The slaves are twenty-five percent of the Celtic nation and the lowest of the low. By law, Celts cannot be slaves thus, all slaves are either captives or the children of captives. When a Celt takes prisoners, it is their right to make them into their slaves. While warriors are forbidden from sexually abusing slaves as it would interfere with the prohibition on physical relationships with those of lesser classes, warriors may treat their slaves however they wish. Since the warrior who took the slave spared their slaves' life to make them a captive, it is thought that the warrior has the right to go back on that decision at any time with their slave or that slave's children. Slaves share all duties as laborers but are forbidden from learning the religion of the Celts and enjoy no guarantee of rights with their masters deciding what privileges they are entitled to.
Culture & Customs
Celtic culture is unique. Life is short and violent in the nation. Life, while it has its value is seen as fragile and expandable. Death is not the feared unbeatable foe it was in the old world, instead accepted as a part of life. The Celts have built a culture around a nomadic way of violent life. To outsiders, their customs seem strange and bizarre, but to those on the inside, it is all seen as necessary to their ways of life. To the Celts, strength is everything, those lacking in strength are seen as inferior, their beliefs are rather Darwinian; simple to understand and deadly in the application.
Chieftain's BadgeIt takes little observation to note that 99% of all Celts use melee weaponry exclusively. However, some have noted that in the hands of some are revolvers. Celtic teachings shun firearms as unnatural weapons which are not to be relied on due to their tendency to break. However, a revolver is essential to every chieftain. To the chieftain, the revolver is considered a badge of office, no man or woman may be chieftain without a revolver and finding a revolver is considered a blessing by the gods for that warrior to make their own tribe. This is quite rare as few Irishmen had private handguns at all due to strict firearm laws before the war and the Irish military had phased out revolvers long before the war. To the Celts, revolvers hold religious symbolism. Andrew Lynch, the first Celt and founder of the first tribe used a revolver as his symbol of authority, Andrew Lynch was absorbed to become the God, Padraig who is currently the chief God of the Celtic Pantheon. Additionally, the revolver has six cylinders, the Celtic Pantheon has six gods. It is believed that each cylinder represents a particular deity's blessing.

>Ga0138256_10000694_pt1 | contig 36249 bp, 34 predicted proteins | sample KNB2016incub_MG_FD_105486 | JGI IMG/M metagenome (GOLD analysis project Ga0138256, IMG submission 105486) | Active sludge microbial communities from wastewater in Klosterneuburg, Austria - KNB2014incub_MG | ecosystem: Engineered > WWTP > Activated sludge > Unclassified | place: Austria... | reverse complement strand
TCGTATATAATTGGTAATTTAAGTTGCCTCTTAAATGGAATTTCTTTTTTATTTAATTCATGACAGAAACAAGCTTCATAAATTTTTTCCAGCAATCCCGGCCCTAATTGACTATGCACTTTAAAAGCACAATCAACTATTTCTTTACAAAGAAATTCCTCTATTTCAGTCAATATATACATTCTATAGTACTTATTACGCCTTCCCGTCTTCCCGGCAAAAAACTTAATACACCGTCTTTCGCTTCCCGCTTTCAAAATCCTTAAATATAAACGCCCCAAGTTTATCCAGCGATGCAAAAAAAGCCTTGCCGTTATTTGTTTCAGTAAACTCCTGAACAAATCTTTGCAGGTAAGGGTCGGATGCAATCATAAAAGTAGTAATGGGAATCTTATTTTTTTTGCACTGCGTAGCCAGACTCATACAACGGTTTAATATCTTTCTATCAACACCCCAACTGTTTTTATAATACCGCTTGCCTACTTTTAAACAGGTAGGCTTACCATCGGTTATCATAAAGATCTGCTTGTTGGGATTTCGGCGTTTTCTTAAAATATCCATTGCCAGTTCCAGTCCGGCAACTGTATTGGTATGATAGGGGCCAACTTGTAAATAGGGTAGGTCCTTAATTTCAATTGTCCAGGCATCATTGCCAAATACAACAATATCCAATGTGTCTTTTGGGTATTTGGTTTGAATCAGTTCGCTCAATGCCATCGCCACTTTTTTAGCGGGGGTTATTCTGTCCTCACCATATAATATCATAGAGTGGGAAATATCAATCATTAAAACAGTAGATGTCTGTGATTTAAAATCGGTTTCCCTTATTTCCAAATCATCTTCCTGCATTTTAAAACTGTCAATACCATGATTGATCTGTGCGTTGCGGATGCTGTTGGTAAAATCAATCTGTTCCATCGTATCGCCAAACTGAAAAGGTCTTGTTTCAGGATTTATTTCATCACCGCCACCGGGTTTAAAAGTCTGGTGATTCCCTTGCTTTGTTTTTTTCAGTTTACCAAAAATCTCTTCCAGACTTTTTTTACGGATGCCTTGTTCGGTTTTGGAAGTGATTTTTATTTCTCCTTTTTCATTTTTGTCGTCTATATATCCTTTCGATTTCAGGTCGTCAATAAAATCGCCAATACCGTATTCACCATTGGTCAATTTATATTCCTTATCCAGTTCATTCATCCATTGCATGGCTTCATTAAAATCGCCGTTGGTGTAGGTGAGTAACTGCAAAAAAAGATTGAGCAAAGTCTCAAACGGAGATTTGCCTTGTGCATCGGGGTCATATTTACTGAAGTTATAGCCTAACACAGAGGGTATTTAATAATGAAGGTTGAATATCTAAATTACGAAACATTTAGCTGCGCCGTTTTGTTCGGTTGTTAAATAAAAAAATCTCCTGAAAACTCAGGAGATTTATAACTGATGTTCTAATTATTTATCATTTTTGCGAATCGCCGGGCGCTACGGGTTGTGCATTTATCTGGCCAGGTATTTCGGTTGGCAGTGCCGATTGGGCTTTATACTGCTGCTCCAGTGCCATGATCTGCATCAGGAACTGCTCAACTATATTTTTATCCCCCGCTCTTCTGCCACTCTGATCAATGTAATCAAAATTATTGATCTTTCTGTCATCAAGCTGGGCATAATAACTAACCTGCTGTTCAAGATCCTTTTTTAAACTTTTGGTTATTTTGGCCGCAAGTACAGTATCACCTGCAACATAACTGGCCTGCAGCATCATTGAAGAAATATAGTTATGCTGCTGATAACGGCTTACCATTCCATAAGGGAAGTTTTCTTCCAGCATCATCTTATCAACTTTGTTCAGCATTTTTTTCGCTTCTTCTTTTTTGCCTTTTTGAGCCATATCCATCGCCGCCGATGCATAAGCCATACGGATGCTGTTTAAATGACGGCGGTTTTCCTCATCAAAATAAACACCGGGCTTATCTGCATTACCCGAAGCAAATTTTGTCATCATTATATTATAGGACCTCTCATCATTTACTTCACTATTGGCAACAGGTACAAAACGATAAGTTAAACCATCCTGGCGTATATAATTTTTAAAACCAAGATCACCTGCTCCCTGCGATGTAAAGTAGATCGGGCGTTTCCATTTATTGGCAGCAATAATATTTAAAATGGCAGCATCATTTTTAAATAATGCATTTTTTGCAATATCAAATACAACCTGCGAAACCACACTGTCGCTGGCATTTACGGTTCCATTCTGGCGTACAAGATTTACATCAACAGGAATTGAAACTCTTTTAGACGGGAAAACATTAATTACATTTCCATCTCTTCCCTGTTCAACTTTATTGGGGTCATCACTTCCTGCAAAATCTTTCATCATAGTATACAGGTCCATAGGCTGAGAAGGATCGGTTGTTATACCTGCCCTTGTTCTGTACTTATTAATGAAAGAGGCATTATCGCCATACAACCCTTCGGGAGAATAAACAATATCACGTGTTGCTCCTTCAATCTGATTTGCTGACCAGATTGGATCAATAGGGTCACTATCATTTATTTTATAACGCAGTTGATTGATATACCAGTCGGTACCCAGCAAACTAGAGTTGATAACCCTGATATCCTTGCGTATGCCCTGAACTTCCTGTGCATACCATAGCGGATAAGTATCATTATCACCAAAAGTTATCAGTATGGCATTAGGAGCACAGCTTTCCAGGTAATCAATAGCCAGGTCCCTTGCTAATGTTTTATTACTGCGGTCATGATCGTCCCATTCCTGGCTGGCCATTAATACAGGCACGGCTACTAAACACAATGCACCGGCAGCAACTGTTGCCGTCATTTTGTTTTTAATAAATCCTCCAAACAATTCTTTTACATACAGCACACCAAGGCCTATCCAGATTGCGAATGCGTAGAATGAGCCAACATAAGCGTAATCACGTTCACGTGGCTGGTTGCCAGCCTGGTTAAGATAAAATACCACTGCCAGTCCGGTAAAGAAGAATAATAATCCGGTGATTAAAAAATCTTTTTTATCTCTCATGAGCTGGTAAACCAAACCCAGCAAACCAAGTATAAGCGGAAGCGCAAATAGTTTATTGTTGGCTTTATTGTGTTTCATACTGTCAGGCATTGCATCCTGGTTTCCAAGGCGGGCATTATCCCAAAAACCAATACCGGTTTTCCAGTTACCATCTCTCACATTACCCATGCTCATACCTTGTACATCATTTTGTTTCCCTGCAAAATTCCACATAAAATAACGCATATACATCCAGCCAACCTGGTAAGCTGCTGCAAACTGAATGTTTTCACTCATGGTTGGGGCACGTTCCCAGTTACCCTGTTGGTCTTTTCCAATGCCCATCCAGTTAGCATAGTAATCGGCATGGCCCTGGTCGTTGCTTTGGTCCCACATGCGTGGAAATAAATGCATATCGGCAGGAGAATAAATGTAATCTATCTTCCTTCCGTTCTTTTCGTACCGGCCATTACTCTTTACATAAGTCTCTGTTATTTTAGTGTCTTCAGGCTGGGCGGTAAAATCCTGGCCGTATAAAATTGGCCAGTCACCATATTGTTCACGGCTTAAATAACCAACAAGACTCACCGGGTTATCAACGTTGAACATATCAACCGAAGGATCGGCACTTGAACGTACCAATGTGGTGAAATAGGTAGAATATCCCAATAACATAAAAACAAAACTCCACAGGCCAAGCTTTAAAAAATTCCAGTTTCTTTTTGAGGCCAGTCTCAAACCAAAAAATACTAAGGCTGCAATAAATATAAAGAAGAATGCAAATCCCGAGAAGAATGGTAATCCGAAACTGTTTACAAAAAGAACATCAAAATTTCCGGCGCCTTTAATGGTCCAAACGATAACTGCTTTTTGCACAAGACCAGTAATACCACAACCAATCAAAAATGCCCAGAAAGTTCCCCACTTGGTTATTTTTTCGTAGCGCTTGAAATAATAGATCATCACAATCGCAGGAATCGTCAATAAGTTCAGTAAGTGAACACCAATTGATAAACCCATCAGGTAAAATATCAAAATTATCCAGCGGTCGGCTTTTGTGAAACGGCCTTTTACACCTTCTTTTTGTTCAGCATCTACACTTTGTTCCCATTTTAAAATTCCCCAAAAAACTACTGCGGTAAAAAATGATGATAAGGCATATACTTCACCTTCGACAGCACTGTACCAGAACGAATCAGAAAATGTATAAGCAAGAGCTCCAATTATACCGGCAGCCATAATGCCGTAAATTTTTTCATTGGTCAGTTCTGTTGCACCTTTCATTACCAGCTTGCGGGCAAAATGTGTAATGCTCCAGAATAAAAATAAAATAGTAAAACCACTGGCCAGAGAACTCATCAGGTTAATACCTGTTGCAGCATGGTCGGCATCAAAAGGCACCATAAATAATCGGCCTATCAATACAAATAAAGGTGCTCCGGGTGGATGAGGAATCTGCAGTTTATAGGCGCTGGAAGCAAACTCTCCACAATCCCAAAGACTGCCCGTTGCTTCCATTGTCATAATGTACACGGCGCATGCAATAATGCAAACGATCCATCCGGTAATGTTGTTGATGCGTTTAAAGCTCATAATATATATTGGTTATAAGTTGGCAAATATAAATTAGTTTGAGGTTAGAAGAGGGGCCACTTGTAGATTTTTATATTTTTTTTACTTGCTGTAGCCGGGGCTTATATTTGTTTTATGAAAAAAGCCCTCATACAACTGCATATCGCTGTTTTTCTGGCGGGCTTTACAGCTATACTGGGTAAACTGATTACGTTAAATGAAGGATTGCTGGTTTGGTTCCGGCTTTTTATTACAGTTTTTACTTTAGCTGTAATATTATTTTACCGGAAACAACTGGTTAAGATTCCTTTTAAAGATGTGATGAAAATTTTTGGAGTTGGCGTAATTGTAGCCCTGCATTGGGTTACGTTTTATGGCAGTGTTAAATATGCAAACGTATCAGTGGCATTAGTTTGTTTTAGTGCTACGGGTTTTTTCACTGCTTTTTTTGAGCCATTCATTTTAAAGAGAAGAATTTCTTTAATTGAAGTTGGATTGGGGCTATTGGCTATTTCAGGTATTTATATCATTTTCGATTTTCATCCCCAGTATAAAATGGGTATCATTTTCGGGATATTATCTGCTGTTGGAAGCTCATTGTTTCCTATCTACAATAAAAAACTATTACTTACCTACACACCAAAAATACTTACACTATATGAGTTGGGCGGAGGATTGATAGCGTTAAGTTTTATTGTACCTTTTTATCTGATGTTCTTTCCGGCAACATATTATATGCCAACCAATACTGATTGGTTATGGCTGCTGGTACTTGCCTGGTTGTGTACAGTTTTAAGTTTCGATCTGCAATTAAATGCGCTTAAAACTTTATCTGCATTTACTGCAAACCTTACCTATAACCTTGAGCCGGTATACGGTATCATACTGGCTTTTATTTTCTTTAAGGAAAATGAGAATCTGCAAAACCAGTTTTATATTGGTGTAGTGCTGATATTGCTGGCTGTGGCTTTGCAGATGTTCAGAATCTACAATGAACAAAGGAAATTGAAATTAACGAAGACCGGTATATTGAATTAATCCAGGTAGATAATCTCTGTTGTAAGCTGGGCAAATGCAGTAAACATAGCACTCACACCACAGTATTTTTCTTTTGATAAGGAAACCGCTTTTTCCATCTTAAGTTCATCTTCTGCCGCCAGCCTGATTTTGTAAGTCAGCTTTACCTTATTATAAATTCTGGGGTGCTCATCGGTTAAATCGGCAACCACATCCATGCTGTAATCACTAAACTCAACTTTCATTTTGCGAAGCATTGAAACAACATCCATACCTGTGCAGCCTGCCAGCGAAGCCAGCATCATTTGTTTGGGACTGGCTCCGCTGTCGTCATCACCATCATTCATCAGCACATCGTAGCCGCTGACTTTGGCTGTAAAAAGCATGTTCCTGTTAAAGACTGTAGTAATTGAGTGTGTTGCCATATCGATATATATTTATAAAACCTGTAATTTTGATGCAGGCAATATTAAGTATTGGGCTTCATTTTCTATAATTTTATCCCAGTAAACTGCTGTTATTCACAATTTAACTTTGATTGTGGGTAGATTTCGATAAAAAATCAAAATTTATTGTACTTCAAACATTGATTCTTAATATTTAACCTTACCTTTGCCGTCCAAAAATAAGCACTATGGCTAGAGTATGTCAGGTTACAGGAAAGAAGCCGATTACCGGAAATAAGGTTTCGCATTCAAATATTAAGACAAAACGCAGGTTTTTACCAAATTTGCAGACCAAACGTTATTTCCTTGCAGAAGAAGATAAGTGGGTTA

Since the first Chieftain had a revolver, all Chieftains must. A man or woman cannot be Chieftain without a revolver in their possession and to touch a Chieftain's revolver is a crime punished with death. If a revolver is to break then that is considered the revocation of divine mandate and demands the Chieftain's ritual suicide. If another revolver cannot be found, the tribe will scatter to be absorbed into other tribes. The revolvers of Chieftains are typically named and adorned by Celtic craftsmen with the Chieftain's permission. They are considered to have a spirit of their own. The Celtic law mandates that all captured ammunition must be turned over to the Chieftain to see if it chambers in his revolver. If it does it is kept, if not it is discarded. To take a revolver from a Chieftain is a feat accomplished by few outsiders, when they are taken they are kept as trophies and generally sell for large sums of money as important symbols of the barbaric raiders.
Marriage and Sexual Norms
Celtic Tattoo Practices
Celtic religious practices are confusing and complex. Based off of old Celtic myth, infused with Roman Catholicism and the deification of Professor Andrew Lynch, the Celtic tribes have developed an interesting and oftentimes bloody new religion from the ashes of the Old World.